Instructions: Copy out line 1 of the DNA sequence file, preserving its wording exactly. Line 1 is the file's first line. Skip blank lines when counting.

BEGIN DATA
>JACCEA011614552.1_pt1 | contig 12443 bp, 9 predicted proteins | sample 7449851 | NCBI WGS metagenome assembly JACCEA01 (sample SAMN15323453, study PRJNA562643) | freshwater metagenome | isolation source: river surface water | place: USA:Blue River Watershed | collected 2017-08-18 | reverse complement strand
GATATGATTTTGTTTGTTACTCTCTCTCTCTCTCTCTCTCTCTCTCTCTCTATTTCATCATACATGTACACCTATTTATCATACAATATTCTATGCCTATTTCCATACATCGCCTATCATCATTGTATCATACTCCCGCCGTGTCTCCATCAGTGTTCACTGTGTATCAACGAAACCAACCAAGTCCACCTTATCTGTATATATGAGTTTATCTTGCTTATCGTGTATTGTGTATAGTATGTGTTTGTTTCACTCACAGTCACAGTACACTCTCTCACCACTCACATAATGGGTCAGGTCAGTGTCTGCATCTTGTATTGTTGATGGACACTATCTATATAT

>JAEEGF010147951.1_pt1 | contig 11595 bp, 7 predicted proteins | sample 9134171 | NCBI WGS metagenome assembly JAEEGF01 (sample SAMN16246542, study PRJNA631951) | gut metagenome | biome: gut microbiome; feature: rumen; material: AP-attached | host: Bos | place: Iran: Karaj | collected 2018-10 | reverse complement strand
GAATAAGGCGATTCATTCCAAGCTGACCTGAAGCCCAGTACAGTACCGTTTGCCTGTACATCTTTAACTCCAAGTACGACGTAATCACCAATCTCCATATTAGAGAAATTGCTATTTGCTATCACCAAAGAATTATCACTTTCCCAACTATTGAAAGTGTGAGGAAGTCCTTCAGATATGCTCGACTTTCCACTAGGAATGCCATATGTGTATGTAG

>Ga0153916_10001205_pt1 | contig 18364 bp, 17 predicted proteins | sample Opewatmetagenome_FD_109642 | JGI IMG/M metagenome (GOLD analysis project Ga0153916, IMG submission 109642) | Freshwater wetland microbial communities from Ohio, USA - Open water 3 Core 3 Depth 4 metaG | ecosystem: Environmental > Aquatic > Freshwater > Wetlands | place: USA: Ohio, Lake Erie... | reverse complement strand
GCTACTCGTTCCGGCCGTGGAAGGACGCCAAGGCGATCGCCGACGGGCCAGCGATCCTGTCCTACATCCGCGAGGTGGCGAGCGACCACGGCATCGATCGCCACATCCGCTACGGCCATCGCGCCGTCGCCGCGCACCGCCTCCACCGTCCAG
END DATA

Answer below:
>JACCEA011614552.1_pt1 | contig 12443 bp, 9 predicted proteins | sample 7449851 | NCBI WGS metagenome assembly JACCEA01 (sample SAMN15323453, study PRJNA562643) | freshwater metagenome | isolation source: river surface water | place: USA:Blue River Watershed | collected 2017-08-18 | reverse complement strand